The lessons of Detroit's downfall and recovery resonate for all American industry. It's a cautionary tale on the futility of believing size equals strength. And it's the redemptive story of rediscovering the basic joys of design and ingenuity that originally inspired the industry's founding fathers. "What happened to Detroit was emblematic of what has happened to American industry generally," Lutz said. "There was always this exaggerated sense of the importance and power of American industry, whereas in fact American industry was, decade after decade, getting weaker and weaker."

Detroit's new strength is embodied in Chrysler's reborn Jefferson North Assembly Plant. The Jeep factory has gone from barely breathing to bursting at the seams. Its future was in doubt when it closed during Chrysler's 2009 bankruptcy. Since then, employment there has more than tripled to 4,500, from fewer than 1,400 when Chrysler went bankrupt, and production has more than quintupled to 325,000 models this year, from 60,584 four years ago. It spits out Jeeps 20 hours a day, seven days a week and still can't keep up with demand for the Grand Cherokee. Sales soared 21 percent for the hot model last year and are up 15 percent more this year through November.

Redesigned during the crisis into a lithe, fuel-efficient SUV, the Grand Cherokee is made only at Jefferson North, which exports it to 126 countries, including China, where a fully loaded model sells for $250,000. Analysts estimate Chrysler earns an average of $10,000 on each one, making Jefferson North possibly the single most profitable auto factory in the world. The plant's prosperity is built upon a virtuous confluence of low labor costs, high productivity and a luxurious model that can command prices north of $60,000. The success of that facility is a key reason Chrysler has had nine profitable quarters in a row and 44 consecutive monthly sales gains in the U.S., where deliveries rose 16 percent in November and are up 9 percent through this year's first 11 months.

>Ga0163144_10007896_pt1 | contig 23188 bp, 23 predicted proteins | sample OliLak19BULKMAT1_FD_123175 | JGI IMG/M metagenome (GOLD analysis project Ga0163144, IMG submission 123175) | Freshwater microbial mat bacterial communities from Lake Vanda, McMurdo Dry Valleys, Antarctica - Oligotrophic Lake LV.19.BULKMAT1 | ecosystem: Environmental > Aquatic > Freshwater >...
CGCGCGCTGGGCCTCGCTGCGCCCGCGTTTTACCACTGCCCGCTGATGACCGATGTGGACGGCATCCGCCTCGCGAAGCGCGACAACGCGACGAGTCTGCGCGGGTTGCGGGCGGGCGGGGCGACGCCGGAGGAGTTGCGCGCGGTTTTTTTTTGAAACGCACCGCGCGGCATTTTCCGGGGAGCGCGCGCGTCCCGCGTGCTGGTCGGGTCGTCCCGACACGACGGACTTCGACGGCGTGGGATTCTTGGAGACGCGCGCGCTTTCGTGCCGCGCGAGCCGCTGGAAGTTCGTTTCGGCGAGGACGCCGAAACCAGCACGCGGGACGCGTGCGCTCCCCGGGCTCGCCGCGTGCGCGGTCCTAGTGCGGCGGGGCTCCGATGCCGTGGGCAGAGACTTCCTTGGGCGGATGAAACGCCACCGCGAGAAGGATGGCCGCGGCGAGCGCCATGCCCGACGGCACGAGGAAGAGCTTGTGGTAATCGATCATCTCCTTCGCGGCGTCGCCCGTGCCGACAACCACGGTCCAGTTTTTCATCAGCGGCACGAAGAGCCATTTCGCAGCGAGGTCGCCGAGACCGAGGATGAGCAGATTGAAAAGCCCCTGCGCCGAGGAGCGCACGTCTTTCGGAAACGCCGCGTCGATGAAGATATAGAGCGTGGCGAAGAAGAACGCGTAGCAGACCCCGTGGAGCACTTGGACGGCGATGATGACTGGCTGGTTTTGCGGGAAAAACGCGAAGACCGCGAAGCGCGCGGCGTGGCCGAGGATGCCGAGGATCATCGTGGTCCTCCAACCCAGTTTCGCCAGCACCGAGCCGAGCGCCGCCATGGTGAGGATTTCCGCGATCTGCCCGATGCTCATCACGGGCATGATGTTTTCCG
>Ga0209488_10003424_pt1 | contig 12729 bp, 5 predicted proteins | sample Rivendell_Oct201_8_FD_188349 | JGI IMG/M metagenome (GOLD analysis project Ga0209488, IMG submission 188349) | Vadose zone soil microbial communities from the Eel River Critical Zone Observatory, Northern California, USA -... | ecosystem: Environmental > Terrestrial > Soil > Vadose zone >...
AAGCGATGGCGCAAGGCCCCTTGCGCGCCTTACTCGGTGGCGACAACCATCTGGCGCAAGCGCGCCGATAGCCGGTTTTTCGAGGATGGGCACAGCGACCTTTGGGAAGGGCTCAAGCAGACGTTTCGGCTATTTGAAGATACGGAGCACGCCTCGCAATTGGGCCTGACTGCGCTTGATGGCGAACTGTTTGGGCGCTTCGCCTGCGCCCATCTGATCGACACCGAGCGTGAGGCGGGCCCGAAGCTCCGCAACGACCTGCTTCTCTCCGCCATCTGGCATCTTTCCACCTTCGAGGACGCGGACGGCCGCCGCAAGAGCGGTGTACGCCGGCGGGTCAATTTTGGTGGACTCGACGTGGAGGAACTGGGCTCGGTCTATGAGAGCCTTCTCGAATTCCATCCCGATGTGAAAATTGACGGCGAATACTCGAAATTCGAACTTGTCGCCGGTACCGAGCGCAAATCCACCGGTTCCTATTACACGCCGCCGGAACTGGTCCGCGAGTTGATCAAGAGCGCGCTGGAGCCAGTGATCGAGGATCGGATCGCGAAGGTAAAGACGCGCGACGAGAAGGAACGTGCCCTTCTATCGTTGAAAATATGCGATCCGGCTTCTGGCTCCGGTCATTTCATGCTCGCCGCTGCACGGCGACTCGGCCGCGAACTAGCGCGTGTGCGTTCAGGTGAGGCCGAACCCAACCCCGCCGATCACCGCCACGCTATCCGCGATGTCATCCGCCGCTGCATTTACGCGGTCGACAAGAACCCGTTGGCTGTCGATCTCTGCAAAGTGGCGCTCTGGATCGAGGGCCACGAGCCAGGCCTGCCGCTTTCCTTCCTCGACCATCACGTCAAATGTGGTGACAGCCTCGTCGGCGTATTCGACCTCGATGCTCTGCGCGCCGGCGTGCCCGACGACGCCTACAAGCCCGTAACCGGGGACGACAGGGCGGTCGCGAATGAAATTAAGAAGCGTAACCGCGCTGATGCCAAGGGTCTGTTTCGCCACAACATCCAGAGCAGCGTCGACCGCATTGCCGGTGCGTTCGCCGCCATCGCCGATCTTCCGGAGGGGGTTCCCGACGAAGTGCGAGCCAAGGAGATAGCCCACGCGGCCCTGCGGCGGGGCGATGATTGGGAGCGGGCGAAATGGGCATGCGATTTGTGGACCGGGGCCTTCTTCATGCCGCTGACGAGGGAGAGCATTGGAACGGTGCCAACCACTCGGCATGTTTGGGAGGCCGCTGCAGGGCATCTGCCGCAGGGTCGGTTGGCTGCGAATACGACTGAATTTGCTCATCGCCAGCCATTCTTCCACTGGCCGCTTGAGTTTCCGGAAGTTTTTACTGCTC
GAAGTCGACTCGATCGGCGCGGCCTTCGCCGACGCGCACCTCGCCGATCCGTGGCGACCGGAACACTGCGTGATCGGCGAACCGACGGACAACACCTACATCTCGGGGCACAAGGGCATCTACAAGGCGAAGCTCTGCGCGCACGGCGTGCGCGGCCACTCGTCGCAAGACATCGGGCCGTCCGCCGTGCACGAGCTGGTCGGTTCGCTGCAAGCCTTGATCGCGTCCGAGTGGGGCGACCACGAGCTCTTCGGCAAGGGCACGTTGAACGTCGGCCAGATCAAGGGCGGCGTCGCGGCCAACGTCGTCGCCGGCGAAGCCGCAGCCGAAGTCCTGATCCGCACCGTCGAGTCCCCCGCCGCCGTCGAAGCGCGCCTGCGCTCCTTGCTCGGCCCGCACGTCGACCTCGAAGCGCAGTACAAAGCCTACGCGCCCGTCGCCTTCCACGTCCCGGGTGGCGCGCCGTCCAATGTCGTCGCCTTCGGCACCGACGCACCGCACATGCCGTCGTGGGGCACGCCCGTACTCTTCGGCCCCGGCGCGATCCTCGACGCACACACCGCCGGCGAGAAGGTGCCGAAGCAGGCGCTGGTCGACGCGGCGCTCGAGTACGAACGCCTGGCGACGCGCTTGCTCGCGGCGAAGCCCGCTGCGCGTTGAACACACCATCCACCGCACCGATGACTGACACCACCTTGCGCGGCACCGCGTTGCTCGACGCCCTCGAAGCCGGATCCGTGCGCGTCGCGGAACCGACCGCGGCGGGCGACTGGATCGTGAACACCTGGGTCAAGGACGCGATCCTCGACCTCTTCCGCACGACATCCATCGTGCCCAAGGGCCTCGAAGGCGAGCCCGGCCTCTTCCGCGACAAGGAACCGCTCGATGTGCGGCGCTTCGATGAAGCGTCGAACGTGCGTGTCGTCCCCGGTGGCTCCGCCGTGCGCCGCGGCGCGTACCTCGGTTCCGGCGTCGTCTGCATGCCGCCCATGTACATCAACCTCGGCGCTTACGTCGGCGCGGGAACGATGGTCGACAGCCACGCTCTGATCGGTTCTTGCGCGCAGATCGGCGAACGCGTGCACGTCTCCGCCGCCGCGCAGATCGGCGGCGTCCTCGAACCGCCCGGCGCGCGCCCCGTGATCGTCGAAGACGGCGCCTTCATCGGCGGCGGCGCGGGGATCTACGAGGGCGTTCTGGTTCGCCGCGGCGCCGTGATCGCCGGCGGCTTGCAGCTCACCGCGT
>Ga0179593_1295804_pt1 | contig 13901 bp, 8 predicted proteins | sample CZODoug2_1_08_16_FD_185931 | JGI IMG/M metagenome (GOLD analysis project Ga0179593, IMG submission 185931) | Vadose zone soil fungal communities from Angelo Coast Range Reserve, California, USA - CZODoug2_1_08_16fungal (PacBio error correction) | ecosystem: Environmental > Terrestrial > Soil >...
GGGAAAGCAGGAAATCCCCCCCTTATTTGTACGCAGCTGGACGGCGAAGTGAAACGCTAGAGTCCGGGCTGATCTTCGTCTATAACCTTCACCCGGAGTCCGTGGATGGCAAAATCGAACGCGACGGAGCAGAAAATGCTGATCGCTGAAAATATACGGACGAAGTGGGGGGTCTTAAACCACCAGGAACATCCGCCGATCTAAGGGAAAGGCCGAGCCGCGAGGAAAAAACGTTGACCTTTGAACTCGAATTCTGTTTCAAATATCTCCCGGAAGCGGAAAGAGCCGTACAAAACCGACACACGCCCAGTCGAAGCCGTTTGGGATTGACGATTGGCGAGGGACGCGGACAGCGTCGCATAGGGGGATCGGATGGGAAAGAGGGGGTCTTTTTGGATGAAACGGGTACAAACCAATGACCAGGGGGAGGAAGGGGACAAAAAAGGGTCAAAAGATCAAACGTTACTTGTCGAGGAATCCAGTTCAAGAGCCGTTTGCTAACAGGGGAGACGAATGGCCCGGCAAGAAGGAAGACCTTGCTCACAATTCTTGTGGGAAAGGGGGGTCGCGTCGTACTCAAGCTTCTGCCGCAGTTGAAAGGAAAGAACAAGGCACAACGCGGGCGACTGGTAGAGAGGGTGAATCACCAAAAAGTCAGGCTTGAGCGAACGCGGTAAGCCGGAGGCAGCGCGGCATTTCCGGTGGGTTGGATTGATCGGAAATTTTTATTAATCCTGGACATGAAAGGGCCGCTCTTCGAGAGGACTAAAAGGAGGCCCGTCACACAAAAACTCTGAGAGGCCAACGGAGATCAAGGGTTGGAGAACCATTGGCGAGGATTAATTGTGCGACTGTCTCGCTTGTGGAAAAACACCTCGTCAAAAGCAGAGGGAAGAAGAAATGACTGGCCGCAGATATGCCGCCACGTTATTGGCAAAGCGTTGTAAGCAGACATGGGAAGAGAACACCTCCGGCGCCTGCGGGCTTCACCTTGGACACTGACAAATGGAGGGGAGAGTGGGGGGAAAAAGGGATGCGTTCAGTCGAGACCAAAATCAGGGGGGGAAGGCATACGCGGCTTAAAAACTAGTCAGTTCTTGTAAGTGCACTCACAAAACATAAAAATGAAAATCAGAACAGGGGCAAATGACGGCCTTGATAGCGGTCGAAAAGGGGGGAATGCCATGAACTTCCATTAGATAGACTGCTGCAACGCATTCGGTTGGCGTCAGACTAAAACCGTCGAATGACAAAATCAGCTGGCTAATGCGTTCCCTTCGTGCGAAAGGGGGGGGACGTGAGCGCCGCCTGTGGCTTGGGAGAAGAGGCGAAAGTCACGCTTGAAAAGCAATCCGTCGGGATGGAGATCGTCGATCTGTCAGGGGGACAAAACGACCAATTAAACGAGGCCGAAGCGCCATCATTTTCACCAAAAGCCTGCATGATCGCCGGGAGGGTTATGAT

Chrysler said it expects to make as much as $2.2 billion this year. "Any car company in the world would be happy to have that vehicle," said Scott Garberding, Chrysler's top manufacturing executive until parent Fiat SpA (F) promoted him to purchasing chief in September, "and to have that plant."

How did Jefferson North, and the Detroit Three, come back so quickly? Look closely and you find it's not about George W. Bush, Barack Obama or any CEO. It's about Richard Owusu, Jason Ryska, Tyyonna Clark and Napoleon Wright. This is their story.